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Old 12-12-2010, 07:06 PM   #10
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Do you have the option of not joining DROP?
Yes, but you cant revoke your decision if you are already in.
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Old 12-12-2010, 07:11 PM   #11
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Yes, but you cant revoke your decision if you are already in.
You are going to join even though you don't think the new provisions are fair? Why?
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Old 12-12-2010, 07:26 PM   #12
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While the new system may not be as good as the old, it is not necessarily unfair. Somemade up numbers, if you are making $100,000 a year and putting 8% into your pension, and you go on DROP, it appears you will still get the same take home, and you will be putting your pension into a tax free account drawing 8-10% interest. That sounds like a pretty good deal. Not as good as getting a 8% pay raise and getting the savings, but still not bad.
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Old 12-12-2010, 07:31 PM   #13
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I didn't say they weren't fair. I asked what other people thought. I've had the pension benefits coordinator run numbers for me (as everyone does when they get in their mid to late 40's). Because of the high interest rate, just about everyone comes out ahead by entering DROP at 48, even though at 48 you only get 2.75% per year instead of 3% if you wait until 50. In my situation, the break even point is 83. If I die before 83, I come out ahead by joining at 48. If I live past 83 it wouldve been better not to join. They run the numbers with no attention paid to the fact that you will get an 8.5% pay raise when you join. If you invest that 8.5% then obviously joining DROP is an even better deal but most people wont do that. Most people spend it which is why the current DROP members are upset. They have already committed that money to monthly expenses like new cars, so if they have to start contributing again, they are going to have a problem.

Im not sure if its fair to tell people who joined the program under the old rules that they have to now start contributing again. I DO think its totally fair for anyone who hasnt joined yet. If the new people (like me) dont like the rules they dont have to join. On the other hand, if they grandfather anyone already in, then there will be a large group of people suddenly join before the rules take affect and I doubt they want that.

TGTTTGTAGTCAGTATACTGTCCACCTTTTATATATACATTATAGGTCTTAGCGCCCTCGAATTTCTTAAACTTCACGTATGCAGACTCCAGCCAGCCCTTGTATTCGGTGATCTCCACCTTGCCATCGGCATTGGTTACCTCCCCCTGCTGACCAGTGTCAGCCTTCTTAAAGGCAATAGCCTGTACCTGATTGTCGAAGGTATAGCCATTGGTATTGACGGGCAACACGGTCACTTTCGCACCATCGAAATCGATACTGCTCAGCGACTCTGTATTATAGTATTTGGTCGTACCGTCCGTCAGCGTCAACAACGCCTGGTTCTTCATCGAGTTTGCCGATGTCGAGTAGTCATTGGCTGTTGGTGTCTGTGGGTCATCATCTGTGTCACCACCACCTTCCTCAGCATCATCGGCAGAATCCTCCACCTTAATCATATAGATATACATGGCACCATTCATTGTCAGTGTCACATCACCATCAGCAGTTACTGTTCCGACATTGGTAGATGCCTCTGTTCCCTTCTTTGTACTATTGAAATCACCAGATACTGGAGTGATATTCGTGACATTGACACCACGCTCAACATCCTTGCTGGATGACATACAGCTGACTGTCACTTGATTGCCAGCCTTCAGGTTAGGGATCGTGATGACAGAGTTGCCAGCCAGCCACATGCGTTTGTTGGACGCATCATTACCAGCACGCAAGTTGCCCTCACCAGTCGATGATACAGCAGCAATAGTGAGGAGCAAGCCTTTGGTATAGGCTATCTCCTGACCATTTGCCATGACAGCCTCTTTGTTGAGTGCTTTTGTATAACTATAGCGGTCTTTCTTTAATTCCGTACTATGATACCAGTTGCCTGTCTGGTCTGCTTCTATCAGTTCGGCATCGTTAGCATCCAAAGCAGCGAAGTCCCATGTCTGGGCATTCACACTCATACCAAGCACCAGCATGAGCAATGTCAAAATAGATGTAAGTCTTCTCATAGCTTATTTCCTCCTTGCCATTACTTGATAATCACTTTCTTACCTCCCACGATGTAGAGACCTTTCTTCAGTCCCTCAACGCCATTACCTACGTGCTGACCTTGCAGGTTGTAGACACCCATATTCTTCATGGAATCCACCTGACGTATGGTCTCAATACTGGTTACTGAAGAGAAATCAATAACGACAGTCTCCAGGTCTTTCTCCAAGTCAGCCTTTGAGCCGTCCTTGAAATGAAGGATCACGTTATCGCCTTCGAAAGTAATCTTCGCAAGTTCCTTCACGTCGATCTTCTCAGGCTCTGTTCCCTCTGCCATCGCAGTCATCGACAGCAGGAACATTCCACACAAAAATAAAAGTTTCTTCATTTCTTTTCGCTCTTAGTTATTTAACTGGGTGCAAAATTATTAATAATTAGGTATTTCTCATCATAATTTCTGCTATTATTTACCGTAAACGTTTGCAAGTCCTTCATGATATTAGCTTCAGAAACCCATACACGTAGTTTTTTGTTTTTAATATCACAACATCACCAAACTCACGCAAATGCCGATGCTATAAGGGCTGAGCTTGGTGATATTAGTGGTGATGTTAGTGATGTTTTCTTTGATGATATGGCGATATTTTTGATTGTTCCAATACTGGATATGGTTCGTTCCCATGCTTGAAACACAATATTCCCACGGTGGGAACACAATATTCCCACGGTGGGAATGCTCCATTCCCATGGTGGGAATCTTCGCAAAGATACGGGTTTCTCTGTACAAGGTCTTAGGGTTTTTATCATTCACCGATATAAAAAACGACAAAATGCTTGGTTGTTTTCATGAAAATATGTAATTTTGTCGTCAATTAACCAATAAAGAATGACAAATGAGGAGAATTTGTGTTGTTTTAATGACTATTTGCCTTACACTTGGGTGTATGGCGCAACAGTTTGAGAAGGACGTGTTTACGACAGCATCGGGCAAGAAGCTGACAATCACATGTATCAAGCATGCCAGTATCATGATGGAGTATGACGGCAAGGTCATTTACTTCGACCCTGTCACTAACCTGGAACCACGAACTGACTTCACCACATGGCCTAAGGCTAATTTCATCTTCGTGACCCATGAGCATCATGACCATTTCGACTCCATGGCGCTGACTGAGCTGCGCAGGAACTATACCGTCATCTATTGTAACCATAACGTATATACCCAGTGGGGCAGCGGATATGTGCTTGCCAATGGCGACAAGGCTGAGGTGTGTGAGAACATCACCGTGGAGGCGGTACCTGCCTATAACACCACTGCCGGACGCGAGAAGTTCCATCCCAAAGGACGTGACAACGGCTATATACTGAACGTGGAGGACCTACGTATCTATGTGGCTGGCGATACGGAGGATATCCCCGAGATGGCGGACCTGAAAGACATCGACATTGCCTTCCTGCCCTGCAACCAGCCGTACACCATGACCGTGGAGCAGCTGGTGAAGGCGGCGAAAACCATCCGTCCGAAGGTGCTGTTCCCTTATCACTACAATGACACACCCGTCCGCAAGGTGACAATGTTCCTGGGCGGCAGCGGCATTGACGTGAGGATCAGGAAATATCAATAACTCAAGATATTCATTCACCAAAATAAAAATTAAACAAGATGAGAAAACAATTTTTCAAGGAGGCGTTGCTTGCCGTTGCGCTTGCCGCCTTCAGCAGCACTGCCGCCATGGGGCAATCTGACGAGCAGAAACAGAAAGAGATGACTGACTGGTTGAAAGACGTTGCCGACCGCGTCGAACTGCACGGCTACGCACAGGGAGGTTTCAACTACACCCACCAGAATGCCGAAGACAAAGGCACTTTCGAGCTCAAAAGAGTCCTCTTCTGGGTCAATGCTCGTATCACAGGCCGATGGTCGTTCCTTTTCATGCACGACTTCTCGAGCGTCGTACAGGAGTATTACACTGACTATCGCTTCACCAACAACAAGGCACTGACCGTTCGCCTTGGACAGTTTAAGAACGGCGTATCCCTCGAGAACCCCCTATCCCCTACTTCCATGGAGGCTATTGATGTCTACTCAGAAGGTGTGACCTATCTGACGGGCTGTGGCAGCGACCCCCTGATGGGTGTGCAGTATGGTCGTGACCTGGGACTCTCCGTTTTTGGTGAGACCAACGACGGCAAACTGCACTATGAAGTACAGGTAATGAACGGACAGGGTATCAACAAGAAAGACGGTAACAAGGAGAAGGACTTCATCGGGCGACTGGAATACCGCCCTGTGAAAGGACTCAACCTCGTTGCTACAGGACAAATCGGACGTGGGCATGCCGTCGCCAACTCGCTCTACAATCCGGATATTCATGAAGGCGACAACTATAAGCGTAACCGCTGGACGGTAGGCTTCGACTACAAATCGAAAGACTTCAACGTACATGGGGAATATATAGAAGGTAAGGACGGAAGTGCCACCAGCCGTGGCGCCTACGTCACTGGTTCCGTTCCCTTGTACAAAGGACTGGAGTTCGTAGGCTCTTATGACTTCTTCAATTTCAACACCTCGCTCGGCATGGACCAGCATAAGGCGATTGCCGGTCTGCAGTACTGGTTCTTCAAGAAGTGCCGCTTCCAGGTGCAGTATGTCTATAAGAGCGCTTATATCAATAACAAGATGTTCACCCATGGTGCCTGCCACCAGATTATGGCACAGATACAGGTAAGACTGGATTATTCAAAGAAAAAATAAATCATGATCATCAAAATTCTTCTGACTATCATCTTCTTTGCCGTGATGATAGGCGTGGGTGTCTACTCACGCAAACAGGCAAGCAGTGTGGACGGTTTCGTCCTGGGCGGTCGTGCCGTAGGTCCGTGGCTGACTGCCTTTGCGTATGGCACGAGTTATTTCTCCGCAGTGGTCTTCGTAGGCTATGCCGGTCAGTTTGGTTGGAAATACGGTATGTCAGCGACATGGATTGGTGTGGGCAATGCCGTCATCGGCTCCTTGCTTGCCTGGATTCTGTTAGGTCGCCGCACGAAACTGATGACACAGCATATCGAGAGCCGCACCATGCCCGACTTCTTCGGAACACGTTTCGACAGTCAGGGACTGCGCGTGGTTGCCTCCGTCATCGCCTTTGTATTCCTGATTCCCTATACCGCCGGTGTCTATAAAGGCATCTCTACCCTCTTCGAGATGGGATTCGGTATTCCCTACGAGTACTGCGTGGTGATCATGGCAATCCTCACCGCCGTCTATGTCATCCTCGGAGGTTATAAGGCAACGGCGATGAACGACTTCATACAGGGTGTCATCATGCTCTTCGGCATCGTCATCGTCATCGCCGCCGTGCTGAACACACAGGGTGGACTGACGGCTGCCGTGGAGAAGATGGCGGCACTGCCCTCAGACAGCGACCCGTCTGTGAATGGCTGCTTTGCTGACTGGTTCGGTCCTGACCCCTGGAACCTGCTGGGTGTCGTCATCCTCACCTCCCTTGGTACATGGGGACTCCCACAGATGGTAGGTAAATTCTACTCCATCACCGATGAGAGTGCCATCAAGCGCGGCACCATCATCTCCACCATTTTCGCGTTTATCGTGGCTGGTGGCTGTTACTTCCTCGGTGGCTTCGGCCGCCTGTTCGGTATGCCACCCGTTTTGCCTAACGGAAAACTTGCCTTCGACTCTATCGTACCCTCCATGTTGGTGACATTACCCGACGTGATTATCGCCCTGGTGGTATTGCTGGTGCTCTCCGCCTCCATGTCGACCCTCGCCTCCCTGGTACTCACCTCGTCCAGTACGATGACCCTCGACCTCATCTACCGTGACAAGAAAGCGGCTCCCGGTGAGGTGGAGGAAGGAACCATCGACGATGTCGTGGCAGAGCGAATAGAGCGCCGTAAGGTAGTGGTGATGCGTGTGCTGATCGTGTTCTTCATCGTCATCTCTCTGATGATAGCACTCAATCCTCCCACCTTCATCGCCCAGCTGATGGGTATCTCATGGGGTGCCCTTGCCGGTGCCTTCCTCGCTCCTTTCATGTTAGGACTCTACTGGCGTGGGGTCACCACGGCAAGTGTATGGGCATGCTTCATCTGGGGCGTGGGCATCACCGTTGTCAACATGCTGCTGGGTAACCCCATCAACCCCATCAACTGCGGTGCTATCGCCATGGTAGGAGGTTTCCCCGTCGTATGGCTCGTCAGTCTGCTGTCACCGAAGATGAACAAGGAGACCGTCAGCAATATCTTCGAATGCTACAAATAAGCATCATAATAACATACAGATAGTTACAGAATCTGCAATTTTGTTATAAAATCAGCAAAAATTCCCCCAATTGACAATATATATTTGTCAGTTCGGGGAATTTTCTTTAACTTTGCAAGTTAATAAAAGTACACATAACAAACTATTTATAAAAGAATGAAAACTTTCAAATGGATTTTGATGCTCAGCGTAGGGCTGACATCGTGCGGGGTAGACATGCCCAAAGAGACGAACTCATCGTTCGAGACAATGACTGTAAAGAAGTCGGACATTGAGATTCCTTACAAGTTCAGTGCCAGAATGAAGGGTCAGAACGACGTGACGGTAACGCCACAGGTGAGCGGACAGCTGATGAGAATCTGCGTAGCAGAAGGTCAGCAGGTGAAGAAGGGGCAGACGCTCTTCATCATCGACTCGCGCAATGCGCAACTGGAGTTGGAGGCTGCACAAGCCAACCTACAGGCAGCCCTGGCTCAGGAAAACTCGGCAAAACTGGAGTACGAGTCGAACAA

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Old 12-12-2010, 07:36 PM   #14
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While the new system may not be as good as the old, it is not necessarily unfair. Somemade up numbers, if you are making $100,000 a year and putting 8% into your pension, and you go on DROP, it appears you will still get the same take home, and you will be putting your pension into a tax free account drawing 8-10% interest. That sounds like a pretty good deal. Not as good as getting a 8% pay raise and getting the savings, but still not bad.
Yes, but you are now making pension contributions but not getting any further pension credit for that money. I guess you could say that you are paying for the opportunity to make a guaranteed 8-10% interest, which once you are in DROP for several years, is a lot of money.
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Old 12-12-2010, 07:40 PM   #15
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I always thought that my retirement contributions becoming DROP contributions was a good thing, especially since they were earning a good rate of return tax-free without me making any investment decisions. But, our program was set up that way from the beginning, and I guess some might see the change as losing money as opposed to having a nice automatic tax-advantaged investment with a good guaranteed rate.

Our new hires (after 10/9/04) lost the DROP benefit. Those who were grandfathered in saw their contribution rates increase and the DROP interest rates changed. It's based on a five-year average of actual system returns, so this coming year the DROP interest rate is 5%. If I were you guys I would be loving that 9%.

Down here the latest pension to-do has the mayor claiming that the FD's pension is out of whack. Statements have been made alleging that some firefighters are retiring at 170% of their active salary. This is all claimed to be complete BS by the folks in charge at the red menace's pension system. Considering that the FD's pension board includes the city treasurer and two citizens, and a mayor's representative, you would wonder how it could get out of whack like that. I hear that the head dude on their pensions claims it is all a political ploy to force them to negotiate directly with the city on contractual issues, they are the only pension that doesn't, just so the mayor can get some juice out of them in the form of yet further delayed city contributions into the fund.

They never learn. The city still hasn't recovered from the years of not fully funding the police and municipal pension systems.
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Old 12-12-2010, 07:42 PM   #16
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Yes, but you are now making pension contributions but not getting any further pension credit for that money. I guess you could say that you are paying for the opportunity to make a guaranteed 8-10% interest, which once you are in DROP for several years, is a lot of money.
I remember the good old days of earning 6% on a CD. These days, a guaranteed 8-10% interest rate would be awesome. But, alas, we must keep rates low so people can borrow and spend. And, from your accounts, many of those in the DROP program use this windfall to live above their means.

Sad really.
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Old 12-12-2010, 07:45 PM   #17
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I didn't say they weren't fair. I asked what other people thought.
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Oh, OK. I thought you were asking if others thought it was unfair because you thought it was unfair.

To answer your question then, no, it's not unfair IMO. Both the current penison provisions and the proposed changes seem like an excellent retirement package in today's world. Congratulations on having such a good deal!